Cracking the Hub: Annie Sullivan, The Round House & Juvenile in Justice

I finished The Hub Challenge just before the deadline.  The nineteenth book I read for the Challenge was Annie Sullivan and the Trials of Helen Keller by Joseph Lambert.

 
No doubt we all have heard about Annie Sullivan and Helen Keller.  They made education history when Annie Sullivan was able to break through into Helen Keller’s world, introduce her to language, and help her communicate with others.  As one of the Great Graphic Novels of the year we see this transformation, in pictures with few words, from the perspective of Annie Sullivan.
 
It’s been awhile since I learned about Helen Keller and her teacher.  Most of what I have learned until this point was about Helen Keller herself.  This graphic novel puts more emphasis on who Annie Sullivan was, her challenges growing up, her forthright personality that made living in the South difficult, and her attachment to her student and companion Helen Keller.  This was a fascinating read and thoroughly explores what it must have felt like for them both along their journey.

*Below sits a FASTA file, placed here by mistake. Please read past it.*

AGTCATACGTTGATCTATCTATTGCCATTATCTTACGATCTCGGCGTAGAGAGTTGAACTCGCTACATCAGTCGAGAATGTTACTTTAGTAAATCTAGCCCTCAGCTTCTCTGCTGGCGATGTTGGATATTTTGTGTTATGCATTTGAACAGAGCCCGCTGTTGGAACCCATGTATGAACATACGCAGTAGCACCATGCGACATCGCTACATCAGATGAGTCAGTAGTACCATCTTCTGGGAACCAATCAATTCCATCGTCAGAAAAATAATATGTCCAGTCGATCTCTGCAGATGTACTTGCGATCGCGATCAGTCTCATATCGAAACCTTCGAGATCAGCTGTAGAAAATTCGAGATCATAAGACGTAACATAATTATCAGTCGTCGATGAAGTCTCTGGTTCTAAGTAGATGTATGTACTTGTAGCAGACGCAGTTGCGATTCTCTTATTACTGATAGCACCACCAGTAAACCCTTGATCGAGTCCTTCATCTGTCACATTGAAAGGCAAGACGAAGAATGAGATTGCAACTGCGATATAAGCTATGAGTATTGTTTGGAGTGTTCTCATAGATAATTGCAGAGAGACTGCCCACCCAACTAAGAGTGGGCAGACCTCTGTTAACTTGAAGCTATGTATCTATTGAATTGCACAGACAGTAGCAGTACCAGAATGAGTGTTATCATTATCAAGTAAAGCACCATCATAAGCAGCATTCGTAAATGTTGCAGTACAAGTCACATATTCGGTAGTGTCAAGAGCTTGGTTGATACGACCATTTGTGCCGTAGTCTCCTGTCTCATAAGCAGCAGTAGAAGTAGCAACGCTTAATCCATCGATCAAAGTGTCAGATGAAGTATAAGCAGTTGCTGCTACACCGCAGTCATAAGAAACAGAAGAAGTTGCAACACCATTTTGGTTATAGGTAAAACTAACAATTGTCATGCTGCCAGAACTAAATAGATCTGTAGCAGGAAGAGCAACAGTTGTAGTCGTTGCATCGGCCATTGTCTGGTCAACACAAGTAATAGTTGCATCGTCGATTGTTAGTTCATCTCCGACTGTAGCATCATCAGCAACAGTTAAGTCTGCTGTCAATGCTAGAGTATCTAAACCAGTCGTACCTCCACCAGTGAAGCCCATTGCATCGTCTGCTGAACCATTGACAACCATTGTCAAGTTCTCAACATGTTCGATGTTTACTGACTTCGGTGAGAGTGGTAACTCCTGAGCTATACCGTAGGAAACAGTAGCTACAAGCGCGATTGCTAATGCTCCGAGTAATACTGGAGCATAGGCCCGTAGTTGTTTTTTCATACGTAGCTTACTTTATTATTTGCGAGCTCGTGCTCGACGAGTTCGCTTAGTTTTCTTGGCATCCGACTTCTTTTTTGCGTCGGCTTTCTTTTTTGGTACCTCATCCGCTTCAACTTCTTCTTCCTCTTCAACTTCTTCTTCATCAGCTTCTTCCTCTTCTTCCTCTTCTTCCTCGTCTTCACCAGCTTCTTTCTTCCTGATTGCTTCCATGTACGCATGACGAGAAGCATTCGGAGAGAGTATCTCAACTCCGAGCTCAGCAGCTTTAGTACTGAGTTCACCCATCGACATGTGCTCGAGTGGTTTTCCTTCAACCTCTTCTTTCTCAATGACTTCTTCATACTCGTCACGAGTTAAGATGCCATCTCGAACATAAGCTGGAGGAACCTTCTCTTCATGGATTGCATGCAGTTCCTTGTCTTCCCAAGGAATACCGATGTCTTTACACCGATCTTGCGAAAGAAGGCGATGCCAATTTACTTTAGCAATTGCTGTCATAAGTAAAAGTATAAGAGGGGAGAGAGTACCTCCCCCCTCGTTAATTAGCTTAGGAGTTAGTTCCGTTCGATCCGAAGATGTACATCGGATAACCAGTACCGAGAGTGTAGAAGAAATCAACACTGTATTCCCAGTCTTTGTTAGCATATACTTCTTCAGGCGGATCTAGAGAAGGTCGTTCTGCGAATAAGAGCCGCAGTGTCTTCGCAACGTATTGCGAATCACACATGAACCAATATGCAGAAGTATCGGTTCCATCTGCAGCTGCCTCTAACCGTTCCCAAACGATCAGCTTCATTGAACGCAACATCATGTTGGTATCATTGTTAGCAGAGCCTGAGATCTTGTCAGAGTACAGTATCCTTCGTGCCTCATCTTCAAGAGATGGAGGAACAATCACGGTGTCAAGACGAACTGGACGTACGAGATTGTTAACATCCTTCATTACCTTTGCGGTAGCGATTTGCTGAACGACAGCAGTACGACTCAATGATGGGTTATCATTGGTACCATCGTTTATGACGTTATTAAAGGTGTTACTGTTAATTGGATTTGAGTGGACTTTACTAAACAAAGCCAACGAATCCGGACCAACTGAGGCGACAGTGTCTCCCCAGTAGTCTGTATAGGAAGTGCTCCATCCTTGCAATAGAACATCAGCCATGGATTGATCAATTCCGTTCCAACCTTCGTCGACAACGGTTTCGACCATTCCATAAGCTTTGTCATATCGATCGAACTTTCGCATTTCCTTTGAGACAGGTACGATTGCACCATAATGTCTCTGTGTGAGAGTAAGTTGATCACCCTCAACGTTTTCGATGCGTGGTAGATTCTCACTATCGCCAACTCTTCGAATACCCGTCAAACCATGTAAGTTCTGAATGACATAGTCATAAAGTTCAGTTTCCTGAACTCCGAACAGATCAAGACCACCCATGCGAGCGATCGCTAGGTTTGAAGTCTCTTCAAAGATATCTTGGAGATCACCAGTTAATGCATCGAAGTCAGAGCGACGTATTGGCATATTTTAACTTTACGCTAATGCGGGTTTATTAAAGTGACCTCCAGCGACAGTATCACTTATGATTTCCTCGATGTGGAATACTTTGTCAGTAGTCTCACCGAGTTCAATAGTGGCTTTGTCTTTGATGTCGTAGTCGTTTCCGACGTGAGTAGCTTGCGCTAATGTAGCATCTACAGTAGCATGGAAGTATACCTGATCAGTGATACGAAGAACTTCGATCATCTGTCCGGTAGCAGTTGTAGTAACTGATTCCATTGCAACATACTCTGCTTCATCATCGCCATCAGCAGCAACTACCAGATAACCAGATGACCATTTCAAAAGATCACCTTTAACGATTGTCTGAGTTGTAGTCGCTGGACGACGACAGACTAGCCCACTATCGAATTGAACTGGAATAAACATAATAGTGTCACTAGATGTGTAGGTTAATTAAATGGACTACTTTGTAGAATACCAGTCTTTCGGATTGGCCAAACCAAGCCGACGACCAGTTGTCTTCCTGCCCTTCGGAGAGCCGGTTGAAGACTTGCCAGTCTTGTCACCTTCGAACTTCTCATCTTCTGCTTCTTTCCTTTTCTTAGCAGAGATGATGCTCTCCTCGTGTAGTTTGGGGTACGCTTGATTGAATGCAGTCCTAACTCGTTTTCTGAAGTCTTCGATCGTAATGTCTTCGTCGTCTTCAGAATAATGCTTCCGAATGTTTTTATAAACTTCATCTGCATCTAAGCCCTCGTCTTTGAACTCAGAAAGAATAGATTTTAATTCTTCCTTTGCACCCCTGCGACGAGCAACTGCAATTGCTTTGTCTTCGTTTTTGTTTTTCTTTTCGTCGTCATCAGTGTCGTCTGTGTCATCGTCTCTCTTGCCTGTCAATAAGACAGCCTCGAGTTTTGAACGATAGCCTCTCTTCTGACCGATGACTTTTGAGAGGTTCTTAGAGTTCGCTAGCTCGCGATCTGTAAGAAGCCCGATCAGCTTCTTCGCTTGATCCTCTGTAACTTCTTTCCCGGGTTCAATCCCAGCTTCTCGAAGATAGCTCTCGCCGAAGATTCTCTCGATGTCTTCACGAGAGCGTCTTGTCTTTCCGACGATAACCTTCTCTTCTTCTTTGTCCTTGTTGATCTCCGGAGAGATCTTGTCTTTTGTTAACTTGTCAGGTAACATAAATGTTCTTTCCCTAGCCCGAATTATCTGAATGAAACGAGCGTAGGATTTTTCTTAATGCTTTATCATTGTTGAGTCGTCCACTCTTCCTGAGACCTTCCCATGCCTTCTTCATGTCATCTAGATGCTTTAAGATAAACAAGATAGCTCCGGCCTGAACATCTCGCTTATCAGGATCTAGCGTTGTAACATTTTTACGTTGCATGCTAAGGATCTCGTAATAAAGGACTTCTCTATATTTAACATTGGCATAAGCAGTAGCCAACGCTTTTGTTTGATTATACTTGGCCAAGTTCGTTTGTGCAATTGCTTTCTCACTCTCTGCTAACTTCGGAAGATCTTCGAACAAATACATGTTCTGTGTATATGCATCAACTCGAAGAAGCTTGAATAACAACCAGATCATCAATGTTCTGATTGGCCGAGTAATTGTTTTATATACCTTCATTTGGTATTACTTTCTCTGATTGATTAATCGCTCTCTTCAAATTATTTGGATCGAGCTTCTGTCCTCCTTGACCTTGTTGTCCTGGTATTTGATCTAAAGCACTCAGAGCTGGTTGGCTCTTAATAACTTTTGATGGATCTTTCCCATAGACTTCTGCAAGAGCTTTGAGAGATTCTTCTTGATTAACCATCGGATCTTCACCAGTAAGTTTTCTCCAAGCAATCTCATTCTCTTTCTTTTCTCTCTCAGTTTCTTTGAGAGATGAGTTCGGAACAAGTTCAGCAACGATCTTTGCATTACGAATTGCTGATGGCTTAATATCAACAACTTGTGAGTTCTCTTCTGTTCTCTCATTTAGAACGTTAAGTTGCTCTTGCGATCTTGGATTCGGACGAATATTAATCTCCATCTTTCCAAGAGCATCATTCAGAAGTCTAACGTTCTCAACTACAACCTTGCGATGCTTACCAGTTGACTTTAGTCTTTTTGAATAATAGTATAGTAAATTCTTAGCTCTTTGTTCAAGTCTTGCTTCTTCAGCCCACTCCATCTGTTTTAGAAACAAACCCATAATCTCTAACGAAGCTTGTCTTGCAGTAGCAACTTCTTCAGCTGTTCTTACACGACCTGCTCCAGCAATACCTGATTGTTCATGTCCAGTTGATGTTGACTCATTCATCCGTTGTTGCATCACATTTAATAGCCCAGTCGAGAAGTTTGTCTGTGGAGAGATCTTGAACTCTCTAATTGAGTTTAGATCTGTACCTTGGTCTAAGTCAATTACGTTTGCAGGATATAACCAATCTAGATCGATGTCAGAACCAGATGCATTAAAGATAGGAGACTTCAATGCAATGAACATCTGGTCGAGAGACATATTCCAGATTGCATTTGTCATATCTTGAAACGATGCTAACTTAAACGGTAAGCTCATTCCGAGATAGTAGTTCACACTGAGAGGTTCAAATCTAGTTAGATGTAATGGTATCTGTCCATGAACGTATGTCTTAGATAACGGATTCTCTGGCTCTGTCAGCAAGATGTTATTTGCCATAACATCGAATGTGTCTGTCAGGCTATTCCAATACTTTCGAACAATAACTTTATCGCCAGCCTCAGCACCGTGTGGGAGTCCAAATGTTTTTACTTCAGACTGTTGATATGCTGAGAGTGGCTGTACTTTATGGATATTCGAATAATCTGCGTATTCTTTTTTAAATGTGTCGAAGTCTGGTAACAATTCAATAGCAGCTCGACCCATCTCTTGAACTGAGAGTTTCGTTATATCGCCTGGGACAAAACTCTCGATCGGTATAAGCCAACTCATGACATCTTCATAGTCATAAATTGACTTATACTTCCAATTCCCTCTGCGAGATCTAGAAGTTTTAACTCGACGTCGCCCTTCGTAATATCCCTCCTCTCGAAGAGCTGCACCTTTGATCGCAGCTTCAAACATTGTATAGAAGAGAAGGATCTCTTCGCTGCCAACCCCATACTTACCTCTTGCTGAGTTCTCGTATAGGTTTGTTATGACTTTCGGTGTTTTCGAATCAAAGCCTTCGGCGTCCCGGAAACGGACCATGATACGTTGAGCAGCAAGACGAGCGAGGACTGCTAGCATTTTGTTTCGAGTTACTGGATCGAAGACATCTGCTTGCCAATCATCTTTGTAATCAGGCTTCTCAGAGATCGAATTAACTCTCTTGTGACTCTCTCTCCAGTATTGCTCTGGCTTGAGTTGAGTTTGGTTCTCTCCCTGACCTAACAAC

My twentieth book, The Round House by Louise Erdrich, was an Alex Award winner this year.  The book is set on a North Dakota reservation and begins the day 13-year-old Joe’s mother is viciously attacked.  Joe and his three friends decide to investigate the crime, and their efforts lead them to uncover evidence leading to his mother’s attacker.  By the end of the summer three more people are dead and Joe’s life has been forever altered.
 
This was a fascinating read.  There is mature content here, some of it quite shocking.  Erdrich also weaves in facts about the convoluted laws and jurisdictions involved in seeking justice after such brutal crimes on reservation lands.  In many ways Joe is a typical 13-year-old, but he makes a questionable decision that will haunt the readers of this book.  If I had to sum this story up in two words I was say it was spectacular and troubling.
 
Juvenile in Justice by Richard Ross made it onto two lists this year: Quick Picks for Reluctant Young Adult Readers and the Alex Awards.  The book is 192 pages long and is filled with 150 pictures taken of youth in juvenile detention centers.  The author spent five years visiting over 1000 children and teens in juvenile detention centers in over 31 states.